Professor JOHN LOVE looks back on his 40-year career in the fascinating and frenetic world of fibre optics.
When I first arrived at ANU in 1973 there were just a handful of people researching fibre optics, a field that is now the backbone of the global communications network.
Back then, the main avenue to communicate with someone on the other side of the globe was satellites that were both expensive and involved irritating time lags.
Now, more than 95 per cent of the world's communications - telephony, internet, television, etc - travel at 200,000 km/s through buildings, under land and oceans in hair-thin glass fibres.
One welcome consequence of this enormous information capacity is the very low cost of long-distance telephone calls, now less than one per cent of the prevailing charges in the 1970s.
But a broad range of special fibres are also being integrated into medicine, for endoscopy and laser-based procedures; into dentistry for curing amalgams; and into almost every form of transportation for control and data transmission. Even art, forensics and, of course, cyber security, use fibre technology [read more in the Spring 2013 edition].
Just a few decades ago, I certainly could not have predicted the ever-increasing applications of fibre optics to human endeavour.
I came to ANU on a Queen Elizabeth II Fellowship armed with applied mathematics degrees from both Oxford and Cambridge Universities, together with several years of postdoctoral research in physics in the USA and Canada.
At ANU I was met by an enthusiastic research team that had been assembled by Professor Allan Snyder FRS in the Department of Applied Mathematics in the Research School of Physical Sciences.
There were only a few other international groups working on light propagation in fibres in those early days, so any developments were always eagerly awaited.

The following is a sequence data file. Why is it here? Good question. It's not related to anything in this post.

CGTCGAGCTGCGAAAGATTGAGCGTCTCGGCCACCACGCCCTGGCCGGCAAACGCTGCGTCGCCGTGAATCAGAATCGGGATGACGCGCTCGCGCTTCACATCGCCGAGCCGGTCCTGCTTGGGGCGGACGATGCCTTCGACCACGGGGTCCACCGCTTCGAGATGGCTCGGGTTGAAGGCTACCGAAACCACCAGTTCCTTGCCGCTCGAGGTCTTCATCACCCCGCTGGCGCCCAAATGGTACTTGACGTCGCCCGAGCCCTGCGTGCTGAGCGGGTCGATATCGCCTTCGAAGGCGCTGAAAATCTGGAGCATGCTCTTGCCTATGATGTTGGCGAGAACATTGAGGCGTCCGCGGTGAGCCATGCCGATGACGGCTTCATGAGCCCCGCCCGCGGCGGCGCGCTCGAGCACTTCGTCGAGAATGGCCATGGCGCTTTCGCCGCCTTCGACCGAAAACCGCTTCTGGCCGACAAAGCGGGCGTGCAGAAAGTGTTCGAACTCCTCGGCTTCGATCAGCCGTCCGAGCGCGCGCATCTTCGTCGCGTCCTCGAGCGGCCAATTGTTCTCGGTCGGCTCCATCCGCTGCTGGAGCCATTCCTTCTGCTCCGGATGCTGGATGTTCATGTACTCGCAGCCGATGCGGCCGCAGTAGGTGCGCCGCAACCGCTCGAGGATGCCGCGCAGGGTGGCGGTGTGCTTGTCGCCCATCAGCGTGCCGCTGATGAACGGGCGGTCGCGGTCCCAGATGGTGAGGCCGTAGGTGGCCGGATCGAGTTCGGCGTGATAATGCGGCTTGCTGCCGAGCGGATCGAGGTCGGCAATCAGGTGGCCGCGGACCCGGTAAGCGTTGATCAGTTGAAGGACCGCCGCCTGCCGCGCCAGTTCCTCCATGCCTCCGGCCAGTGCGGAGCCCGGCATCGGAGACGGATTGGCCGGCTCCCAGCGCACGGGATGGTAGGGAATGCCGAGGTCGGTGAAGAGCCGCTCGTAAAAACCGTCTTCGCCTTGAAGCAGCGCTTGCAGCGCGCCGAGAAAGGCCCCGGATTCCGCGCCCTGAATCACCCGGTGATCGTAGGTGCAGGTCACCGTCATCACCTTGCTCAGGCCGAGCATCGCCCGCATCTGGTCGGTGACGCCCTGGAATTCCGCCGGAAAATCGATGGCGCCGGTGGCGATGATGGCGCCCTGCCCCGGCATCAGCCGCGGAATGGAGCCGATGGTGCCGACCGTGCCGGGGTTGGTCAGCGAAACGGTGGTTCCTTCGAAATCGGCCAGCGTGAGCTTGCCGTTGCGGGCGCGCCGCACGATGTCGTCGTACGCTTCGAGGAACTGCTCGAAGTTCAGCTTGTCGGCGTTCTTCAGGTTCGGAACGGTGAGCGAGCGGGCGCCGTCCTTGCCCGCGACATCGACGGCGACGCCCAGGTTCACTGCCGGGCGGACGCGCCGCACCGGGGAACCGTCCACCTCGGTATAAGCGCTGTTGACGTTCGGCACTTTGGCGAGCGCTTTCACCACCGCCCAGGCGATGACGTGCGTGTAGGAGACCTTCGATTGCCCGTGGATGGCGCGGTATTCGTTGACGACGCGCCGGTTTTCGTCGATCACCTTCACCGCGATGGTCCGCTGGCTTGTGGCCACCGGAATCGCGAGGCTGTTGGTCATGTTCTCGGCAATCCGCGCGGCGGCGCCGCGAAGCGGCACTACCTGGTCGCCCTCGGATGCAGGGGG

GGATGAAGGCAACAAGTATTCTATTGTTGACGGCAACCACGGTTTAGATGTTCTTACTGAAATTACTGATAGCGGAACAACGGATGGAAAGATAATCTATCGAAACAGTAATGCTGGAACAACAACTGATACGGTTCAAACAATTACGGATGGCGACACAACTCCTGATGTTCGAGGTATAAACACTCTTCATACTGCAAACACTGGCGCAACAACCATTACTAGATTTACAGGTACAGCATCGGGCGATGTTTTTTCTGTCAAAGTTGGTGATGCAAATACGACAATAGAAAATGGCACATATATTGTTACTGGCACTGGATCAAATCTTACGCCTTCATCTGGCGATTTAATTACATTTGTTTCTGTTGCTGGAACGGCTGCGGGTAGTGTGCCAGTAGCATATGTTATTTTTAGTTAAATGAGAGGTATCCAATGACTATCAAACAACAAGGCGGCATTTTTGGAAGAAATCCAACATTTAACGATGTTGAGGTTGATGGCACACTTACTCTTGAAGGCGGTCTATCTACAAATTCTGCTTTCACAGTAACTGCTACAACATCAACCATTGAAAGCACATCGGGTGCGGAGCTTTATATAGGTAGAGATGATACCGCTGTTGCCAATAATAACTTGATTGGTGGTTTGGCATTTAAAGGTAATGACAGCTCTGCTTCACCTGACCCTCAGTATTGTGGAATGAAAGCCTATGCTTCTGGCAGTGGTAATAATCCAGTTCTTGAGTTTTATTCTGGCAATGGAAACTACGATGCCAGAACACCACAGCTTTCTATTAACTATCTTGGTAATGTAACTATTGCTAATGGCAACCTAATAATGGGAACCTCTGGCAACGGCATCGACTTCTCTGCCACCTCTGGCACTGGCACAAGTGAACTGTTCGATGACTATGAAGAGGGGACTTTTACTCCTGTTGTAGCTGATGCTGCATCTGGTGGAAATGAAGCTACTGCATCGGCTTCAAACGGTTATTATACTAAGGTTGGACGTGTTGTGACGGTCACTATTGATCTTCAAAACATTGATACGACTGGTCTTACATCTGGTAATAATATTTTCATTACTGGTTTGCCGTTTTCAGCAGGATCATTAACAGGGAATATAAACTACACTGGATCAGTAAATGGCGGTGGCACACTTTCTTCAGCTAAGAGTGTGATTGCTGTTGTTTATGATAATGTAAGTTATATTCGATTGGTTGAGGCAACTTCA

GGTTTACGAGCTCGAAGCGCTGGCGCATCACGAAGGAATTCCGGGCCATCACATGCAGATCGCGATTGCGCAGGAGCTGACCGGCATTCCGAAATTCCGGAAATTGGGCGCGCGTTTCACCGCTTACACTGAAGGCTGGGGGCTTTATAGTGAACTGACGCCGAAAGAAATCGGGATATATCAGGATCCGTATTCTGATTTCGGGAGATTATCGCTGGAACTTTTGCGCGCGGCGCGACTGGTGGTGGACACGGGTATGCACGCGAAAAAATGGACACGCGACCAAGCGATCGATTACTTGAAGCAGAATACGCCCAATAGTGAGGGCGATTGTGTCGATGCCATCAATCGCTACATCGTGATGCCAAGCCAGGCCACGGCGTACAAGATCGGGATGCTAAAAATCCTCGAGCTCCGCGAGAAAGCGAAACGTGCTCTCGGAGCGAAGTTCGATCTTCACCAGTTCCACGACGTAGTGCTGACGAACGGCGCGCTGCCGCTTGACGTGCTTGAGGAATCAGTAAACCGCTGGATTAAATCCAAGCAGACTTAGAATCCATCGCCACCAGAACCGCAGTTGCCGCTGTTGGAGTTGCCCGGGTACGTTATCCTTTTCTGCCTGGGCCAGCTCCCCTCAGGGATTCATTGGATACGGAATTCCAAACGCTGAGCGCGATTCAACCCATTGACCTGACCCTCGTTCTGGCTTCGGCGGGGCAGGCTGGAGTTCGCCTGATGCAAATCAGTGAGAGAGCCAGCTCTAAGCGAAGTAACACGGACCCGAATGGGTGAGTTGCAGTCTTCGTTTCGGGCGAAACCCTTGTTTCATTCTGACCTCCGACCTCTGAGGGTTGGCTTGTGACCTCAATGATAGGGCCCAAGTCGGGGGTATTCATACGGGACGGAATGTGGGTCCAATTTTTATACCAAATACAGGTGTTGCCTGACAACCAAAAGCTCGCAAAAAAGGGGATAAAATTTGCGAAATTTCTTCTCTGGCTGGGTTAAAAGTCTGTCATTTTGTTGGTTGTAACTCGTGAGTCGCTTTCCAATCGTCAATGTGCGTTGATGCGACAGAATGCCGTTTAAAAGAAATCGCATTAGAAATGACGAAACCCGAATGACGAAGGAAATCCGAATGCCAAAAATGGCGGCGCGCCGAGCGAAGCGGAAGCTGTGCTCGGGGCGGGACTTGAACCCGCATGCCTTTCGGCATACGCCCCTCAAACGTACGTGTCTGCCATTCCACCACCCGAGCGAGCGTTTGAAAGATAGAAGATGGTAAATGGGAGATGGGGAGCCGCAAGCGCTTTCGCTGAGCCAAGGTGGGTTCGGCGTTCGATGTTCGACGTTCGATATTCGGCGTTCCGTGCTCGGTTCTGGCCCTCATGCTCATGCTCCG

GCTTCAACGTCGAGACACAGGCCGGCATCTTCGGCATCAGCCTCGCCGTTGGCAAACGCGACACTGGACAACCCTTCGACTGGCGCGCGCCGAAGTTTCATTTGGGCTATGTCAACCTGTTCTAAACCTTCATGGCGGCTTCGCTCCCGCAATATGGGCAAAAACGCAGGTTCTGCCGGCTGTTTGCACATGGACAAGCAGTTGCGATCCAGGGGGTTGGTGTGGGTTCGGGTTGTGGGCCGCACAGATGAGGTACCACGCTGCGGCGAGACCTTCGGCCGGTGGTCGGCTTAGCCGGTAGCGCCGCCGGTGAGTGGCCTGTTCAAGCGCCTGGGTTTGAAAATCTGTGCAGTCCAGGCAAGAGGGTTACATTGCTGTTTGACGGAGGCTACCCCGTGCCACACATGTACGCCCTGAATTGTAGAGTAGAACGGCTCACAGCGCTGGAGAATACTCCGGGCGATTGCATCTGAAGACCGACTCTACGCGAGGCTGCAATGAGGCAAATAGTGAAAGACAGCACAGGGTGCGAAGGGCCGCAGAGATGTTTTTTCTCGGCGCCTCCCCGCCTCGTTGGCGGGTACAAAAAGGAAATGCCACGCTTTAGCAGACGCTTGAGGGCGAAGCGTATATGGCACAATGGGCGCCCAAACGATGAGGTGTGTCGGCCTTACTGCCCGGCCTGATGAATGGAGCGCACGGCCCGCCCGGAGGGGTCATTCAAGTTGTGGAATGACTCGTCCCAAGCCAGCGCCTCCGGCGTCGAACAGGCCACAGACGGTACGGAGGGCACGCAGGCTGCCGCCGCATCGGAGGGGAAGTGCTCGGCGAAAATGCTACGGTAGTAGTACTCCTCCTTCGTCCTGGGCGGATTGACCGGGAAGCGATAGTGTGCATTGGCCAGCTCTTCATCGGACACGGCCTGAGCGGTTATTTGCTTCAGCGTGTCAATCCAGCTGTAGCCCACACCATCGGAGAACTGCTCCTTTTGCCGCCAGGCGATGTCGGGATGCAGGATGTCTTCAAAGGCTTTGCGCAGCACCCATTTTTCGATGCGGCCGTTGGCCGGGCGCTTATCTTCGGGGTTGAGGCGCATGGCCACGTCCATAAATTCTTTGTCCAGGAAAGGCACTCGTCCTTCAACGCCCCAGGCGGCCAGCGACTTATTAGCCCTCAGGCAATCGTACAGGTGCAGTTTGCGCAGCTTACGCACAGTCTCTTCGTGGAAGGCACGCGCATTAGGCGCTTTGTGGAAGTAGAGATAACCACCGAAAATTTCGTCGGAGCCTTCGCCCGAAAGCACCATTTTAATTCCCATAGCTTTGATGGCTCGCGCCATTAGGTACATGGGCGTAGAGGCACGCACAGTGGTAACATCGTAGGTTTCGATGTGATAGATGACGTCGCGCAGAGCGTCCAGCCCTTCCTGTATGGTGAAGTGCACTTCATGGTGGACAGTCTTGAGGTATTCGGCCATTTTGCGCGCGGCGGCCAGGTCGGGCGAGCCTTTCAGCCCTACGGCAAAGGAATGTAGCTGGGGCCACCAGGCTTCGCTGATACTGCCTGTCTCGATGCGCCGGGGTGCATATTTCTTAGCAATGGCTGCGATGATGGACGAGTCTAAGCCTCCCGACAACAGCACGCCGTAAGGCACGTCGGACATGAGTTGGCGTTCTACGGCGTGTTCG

The pace and volume of research was frenetic. By 1984 Allan and I had written the definitive, 750-page Optical Waveguide Theory, which has surpassed all expectations with over 5,000 citations to date plus Russian and Chinese editions, as well as the now inevitable free download from the internet.
The same year included the inaugural Australian Conference on Optical Fibre Technology, which I founded and which is now in its 38th year.
Another rewarding aspect of the new technology was the interaction with numerous Australian companies and major international companies in Europe, America and Asia both for cooperative research projects and education in fibre technology.
In particular, a local company, AOFR, was launched in Fyshwick in 1984. It went on to become a key player in fibre light-processing equipment development and manufacture. This link led to strong research, patent, work experience and educational links with ANU for nearly 30 years.
By 1989 I felt that it was time to introduce the technology into university teaching and set up a short fibre course in the Department of Physics.
Over the next 25 years, a raft of complementary courses was developed for both undergraduate and masters students, covering theory, laboratory experiments, research projects and work experience, culminating in both bachelor's and master's degrees in photonics.
With outreach, I established the Siemens Science & Engineering Experience at ANU for Year 9 students and ran it during the 1990s, thereby ensuring younger students also gained exposure to the new technology as well as traditional sciences.
I also organised various university-level photonics summer schools in Australia and joint ones between Australian universities and academic institutions in various countries in Southeast Asia with the support of the Australian Photonics Cooperative Research Centre.
It is fitting that with my retirement at the end of 2013, photonics has become a well-defined subject at ANU with a long life expectancy.
More recently I became a mentor and journal editor with China's Changchun Institute of Optics, Mechanics and Physics. As an emerging country in science, China is keen to establish itself as a major international contributor in optics research in particular, with its 200,000 academic and industrial optics researchers.
Within China there are around 50 mostly obscure and rather inaccessible optics research journals, nearly all written in Chinese. Now there is a new English language journal, Light, Science & Applications, promoted by China through the Nature Publishing Group, for which I am pleased to be an editor.
Every few years there is a new challenge in fibre optics; currently it is getting even more data down a single fibre. In retirement as Emeritus Professor, I look forward to contributing to more challenges.
This article appeared in ANU Reporter magazine Autumn 2014. Subscribe for free now.